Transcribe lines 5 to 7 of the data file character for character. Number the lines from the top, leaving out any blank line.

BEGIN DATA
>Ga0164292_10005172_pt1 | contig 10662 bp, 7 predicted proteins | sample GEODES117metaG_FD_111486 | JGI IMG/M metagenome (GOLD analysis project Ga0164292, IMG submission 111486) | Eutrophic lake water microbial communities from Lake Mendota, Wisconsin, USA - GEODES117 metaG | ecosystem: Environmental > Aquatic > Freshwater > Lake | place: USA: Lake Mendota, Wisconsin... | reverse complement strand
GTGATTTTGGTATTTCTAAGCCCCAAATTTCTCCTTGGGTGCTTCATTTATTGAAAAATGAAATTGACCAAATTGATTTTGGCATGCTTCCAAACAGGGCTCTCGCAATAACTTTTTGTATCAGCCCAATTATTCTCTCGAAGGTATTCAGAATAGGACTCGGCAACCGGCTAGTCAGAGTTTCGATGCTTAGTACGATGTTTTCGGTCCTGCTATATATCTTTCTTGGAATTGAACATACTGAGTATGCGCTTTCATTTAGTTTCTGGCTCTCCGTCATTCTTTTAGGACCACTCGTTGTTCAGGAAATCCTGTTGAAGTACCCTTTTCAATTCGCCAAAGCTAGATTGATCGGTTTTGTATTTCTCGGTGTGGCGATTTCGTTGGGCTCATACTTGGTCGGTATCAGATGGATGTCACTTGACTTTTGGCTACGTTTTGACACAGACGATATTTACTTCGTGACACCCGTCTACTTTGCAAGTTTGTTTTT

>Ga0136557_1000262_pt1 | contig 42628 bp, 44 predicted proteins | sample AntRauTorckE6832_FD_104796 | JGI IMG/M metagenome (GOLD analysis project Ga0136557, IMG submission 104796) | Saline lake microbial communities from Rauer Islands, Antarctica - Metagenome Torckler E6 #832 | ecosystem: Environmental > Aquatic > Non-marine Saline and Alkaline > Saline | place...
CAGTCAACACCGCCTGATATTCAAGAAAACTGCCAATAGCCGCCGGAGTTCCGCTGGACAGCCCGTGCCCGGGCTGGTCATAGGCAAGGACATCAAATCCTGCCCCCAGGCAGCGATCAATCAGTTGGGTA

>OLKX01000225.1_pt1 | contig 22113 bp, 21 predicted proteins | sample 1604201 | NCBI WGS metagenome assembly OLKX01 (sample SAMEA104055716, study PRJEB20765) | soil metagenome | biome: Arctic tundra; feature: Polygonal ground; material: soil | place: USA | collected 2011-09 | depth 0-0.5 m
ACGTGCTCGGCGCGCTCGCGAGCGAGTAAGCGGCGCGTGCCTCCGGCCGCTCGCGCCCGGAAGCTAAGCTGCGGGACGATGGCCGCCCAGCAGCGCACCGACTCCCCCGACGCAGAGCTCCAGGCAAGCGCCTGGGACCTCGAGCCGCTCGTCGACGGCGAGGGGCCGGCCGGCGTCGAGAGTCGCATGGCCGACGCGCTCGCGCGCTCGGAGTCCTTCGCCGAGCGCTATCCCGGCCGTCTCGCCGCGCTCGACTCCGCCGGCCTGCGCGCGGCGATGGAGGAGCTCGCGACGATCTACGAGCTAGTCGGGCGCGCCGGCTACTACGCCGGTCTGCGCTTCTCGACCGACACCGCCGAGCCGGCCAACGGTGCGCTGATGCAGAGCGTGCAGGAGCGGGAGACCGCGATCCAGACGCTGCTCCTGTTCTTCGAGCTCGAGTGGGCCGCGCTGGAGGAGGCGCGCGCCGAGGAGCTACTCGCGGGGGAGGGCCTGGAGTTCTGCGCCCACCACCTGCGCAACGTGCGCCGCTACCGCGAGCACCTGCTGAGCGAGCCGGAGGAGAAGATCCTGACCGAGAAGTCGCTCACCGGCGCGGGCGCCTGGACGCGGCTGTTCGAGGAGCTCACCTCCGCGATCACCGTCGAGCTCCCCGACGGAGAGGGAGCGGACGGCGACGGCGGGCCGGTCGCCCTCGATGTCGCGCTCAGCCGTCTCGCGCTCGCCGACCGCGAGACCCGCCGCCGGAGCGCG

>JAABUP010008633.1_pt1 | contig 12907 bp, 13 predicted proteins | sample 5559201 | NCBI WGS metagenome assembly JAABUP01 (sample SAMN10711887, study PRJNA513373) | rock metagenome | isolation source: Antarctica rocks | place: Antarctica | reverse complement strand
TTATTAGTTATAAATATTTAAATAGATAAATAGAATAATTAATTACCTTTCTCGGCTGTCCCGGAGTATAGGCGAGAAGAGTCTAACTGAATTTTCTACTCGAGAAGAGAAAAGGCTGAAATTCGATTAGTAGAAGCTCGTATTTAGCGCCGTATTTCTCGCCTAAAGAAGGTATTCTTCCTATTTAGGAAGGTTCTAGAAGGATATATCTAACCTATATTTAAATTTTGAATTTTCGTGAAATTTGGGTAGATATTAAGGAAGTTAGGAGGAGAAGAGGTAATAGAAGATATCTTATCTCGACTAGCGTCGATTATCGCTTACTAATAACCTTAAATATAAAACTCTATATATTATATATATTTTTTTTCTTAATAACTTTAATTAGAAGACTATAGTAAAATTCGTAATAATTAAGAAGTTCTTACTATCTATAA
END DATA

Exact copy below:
>OLKX01000225.1_pt1 | contig 22113 bp, 21 predicted proteins | sample 1604201 | NCBI WGS metagenome assembly OLKX01 (sample SAMEA104055716, study PRJEB20765) | soil metagenome | biome: Arctic tundra; feature: Polygonal ground; material: soil | place: USA | collected 2011-09 | depth 0-0.5 m
ACGTGCTCGGCGCGCTCGCGAGCGAGTAAGCGGCGCGTGCCTCCGGCCGCTCGCGCCCGGAAGCTAAGCTGCGGGACGATGGCCGCCCAGCAGCGCACCGACTCCCCCGACGCAGAGCTCCAGGCAAGCGCCTGGGACCTCGAGCCGCTCGTCGACGGCGAGGGGCCGGCCGGCGTCGAGAGTCGCATGGCCGACGCGCTCGCGCGCTCGGAGTCCTTCGCCGAGCGCTATCCCGGCCGTCTCGCCGCGCTCGACTCCGCCGGCCTGCGCGCGGCGATGGAGGAGCTCGCGACGATCTACGAGCTAGTCGGGCGCGCCGGCTACTACGCCGGTCTGCGCTTCTCGACCGACACCGCCGAGCCGGCCAACGGTGCGCTGATGCAGAGCGTGCAGGAGCGGGAGACCGCGATCCAGACGCTGCTCCTGTTCTTCGAGCTCGAGTGGGCCGCGCTGGAGGAGGCGCGCGCCGAGGAGCTACTCGCGGGGGAGGGCCTGGAGTTCTGCGCCCACCACCTGCGCAACGTGCGCCGCTACCGCGAGCACCTGCTGAGCGAGCCGGAGGAGAAGATCCTGACCGAGAAGTCGCTCACCGGCGCGGGCGCCTGGACGCGGCTGTTCGAGGAGCTCACCTCCGCGATCACCGTCGAGCTCCCCGACGGAGAGGGAGCGGACGGCGACGGCGGGCCGGTCGCCCTCGATGTCGCGCTCAGCCGTCTCGCGCTCGCCGACCGCGAGACCCGCCGCCGGAGCGCG

>JAABUP010008633.1_pt1 | contig 12907 bp, 13 predicted proteins | sample 5559201 | NCBI WGS metagenome assembly JAABUP01 (sample SAMN10711887, study PRJNA513373) | rock metagenome | isolation source: Antarctica rocks | place: Antarctica | reverse complement strand